My heart rate has only just barely started to go back down to normal levels.
Game Recap in Three Sentences
Syracuse threw every gadget option play in the book at the defense but they were able to tighten up and weather the storm.
The offense struggled for a while, but eventually the run game broke some big plays and Haynes King elevated his game at key moments.
Syracuse’s game plan required perfection but turnovers and penalties kept them just out of reach.
Above The Line of the Week
- Jamal Haynes scored twice to add to his impressive season stat line. Between next week and the bowl game (!!!) he’ll have a great shot at 1000 rushing yards and maybe even ten TDs.
- Haynes King on the ground. I’ve seen it many times at this point, but I’m still amazed every time I see him shake someone for 10+ yards.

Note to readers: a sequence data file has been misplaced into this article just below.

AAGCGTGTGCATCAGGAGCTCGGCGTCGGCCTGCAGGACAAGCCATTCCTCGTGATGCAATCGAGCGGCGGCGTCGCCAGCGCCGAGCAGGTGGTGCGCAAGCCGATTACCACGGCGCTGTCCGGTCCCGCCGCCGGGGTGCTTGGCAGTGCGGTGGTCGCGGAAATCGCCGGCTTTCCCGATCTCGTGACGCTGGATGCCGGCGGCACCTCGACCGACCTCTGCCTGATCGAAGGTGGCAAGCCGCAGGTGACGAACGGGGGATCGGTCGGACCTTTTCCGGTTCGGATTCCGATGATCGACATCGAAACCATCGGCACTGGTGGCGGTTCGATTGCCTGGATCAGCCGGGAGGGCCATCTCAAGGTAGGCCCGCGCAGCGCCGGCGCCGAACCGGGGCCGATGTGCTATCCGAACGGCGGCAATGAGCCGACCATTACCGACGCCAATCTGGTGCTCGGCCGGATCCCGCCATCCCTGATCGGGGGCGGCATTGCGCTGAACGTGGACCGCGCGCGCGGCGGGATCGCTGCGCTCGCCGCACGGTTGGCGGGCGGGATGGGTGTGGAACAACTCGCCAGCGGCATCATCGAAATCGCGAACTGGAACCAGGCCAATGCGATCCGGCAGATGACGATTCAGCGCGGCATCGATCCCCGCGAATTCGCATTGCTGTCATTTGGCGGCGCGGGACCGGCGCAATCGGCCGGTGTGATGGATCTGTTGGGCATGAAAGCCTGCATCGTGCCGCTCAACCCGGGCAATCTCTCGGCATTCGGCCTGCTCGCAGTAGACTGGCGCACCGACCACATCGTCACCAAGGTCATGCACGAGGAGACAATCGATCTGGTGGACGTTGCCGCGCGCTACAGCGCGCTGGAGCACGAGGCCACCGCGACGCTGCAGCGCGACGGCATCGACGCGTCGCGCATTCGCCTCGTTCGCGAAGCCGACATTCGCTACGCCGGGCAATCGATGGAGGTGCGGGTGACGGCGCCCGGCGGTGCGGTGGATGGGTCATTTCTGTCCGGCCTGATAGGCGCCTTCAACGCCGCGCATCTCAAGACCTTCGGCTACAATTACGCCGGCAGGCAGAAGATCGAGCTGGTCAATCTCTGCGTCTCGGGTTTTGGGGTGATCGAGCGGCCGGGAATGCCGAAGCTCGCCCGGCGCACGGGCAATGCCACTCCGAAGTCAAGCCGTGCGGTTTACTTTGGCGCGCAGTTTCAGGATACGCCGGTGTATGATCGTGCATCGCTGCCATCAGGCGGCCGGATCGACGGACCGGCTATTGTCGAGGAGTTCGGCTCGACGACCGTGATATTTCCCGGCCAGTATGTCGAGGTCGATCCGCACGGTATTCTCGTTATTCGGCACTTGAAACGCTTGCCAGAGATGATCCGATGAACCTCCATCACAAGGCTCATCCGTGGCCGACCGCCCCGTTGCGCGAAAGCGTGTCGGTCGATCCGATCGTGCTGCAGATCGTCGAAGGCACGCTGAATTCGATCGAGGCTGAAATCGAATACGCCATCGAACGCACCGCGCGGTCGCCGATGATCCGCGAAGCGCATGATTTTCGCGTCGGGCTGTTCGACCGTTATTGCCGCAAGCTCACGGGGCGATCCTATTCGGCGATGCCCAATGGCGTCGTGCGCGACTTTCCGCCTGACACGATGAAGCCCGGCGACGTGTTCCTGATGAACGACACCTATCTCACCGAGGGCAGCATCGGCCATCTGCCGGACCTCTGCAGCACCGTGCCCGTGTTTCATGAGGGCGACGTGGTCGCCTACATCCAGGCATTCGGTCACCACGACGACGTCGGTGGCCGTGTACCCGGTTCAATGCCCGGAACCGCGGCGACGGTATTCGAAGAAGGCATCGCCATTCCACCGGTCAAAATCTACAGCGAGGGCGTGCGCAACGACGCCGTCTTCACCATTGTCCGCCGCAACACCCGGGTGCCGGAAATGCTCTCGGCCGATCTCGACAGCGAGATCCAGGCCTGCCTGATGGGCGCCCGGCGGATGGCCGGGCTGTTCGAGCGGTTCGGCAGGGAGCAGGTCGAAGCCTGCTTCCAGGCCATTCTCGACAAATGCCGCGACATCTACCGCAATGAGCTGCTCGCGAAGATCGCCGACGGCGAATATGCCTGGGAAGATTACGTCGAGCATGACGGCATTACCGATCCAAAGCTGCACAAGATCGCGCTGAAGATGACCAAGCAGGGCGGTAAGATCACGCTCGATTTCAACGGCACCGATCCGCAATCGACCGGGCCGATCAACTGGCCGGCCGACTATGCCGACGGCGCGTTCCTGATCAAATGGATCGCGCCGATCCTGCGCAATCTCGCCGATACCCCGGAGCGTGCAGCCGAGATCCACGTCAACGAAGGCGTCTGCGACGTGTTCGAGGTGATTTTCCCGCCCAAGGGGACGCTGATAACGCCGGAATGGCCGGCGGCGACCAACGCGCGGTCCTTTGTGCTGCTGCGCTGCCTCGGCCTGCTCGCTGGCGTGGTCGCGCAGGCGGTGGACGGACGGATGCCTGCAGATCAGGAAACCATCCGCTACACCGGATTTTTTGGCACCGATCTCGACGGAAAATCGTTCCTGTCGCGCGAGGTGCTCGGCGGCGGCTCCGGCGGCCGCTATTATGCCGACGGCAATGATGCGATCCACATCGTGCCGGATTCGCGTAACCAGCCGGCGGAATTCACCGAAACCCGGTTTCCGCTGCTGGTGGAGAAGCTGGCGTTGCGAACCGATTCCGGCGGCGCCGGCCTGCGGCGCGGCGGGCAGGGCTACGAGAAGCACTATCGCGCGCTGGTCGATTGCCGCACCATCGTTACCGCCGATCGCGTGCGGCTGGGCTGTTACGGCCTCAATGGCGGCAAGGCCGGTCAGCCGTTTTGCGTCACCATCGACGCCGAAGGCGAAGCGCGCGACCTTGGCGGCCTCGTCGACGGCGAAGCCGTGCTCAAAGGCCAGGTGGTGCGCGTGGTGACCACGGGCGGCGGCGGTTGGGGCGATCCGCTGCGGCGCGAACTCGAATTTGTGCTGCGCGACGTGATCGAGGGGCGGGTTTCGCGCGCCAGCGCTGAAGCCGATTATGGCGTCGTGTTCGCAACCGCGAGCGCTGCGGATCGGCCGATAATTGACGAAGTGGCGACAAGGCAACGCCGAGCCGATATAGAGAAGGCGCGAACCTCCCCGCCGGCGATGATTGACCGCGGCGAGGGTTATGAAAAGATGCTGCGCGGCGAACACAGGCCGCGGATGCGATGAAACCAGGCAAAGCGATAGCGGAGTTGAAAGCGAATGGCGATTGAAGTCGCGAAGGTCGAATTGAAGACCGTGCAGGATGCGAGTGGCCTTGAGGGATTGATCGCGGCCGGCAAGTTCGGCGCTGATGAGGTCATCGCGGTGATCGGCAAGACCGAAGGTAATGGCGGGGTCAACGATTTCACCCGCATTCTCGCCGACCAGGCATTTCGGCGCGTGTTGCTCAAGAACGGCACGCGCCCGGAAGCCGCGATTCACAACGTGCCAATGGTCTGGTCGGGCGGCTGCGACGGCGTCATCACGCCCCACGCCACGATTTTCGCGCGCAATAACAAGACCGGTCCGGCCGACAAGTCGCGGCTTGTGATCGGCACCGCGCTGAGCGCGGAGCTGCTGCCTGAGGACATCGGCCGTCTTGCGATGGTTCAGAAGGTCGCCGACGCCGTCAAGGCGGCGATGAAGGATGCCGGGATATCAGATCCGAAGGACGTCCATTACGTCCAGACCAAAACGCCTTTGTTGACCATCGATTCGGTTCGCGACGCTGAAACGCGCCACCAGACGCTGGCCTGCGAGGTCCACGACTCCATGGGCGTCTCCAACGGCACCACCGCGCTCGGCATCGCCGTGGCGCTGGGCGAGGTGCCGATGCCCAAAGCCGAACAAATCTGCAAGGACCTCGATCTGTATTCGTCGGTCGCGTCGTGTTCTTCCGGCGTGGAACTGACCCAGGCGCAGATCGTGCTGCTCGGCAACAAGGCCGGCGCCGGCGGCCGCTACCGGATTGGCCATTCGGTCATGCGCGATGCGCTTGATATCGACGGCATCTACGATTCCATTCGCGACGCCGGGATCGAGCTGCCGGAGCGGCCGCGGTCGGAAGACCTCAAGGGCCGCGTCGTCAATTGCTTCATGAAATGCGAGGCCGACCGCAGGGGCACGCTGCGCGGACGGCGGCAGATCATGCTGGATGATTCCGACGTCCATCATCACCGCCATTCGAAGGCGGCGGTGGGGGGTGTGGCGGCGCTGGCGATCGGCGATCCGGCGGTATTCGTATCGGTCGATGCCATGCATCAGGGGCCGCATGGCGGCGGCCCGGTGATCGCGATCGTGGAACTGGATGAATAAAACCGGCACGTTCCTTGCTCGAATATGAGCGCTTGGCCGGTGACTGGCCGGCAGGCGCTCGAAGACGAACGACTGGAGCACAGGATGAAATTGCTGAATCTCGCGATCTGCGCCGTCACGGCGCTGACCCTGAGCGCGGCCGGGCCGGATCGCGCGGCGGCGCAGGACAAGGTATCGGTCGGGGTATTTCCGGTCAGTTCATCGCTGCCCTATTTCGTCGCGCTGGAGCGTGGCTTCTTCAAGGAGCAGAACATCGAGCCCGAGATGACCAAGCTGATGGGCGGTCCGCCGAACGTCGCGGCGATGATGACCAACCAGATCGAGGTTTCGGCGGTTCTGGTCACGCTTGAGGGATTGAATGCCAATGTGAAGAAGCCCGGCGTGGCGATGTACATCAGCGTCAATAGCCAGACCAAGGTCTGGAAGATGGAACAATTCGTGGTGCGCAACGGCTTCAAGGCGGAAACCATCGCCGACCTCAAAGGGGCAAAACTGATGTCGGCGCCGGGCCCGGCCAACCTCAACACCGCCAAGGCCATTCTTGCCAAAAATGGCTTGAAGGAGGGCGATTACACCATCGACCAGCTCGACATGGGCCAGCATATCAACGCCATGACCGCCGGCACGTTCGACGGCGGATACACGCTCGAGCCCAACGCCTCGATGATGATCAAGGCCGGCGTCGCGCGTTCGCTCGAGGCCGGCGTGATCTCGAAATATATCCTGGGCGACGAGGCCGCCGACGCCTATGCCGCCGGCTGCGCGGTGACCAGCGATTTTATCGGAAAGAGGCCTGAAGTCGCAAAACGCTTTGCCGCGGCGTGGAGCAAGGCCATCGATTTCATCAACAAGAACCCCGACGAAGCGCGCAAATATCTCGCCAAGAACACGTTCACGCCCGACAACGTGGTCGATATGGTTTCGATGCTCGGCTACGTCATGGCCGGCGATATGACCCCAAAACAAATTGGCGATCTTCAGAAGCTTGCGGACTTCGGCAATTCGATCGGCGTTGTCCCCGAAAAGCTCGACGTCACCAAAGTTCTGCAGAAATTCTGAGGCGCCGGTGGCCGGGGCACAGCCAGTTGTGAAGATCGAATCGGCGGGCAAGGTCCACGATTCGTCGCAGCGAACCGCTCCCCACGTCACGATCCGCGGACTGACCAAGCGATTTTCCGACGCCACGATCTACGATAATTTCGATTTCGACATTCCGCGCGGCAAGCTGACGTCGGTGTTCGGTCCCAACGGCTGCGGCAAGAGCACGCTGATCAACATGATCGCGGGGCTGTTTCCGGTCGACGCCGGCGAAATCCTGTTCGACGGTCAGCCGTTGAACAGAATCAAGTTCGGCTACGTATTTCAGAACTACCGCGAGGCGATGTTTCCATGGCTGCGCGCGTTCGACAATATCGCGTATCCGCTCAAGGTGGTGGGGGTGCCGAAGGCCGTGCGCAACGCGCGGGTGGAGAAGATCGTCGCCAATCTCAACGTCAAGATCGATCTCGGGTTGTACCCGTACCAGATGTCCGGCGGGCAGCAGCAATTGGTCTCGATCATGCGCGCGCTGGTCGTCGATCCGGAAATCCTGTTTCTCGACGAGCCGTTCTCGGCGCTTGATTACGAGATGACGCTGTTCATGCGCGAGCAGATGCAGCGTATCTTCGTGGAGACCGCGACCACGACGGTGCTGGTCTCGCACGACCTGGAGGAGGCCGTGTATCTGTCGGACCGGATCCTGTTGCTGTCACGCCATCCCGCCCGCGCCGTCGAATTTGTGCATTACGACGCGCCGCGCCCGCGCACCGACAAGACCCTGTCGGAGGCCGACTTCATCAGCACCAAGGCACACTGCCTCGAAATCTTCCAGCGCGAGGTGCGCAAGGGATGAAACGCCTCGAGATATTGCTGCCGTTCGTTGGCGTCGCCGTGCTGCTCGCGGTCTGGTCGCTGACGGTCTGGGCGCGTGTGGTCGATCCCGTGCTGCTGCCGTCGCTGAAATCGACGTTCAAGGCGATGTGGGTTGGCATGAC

- Backwards hat Key, the most elite persona on the planet.
Unformed Thought of the Week
Syracuse’s offensive strategy has me wondering: has anyone considered formalizing an offensive strategy centered around a QB with the option to run? The QB wouldn’t need to have an amazing arm or anything, he’d just need to be a generally good athlete that could make a few throws when we ask him to. We could give him a workhorse RB in the backfield but then have a lot of option and pitch plays to get the ball to the perimeter. Those option plays would also be great for gaining a numbers advantage that we could use to overcome a skill-position talent differential. Could something like that work at the P5 level? Has anyone looked into this?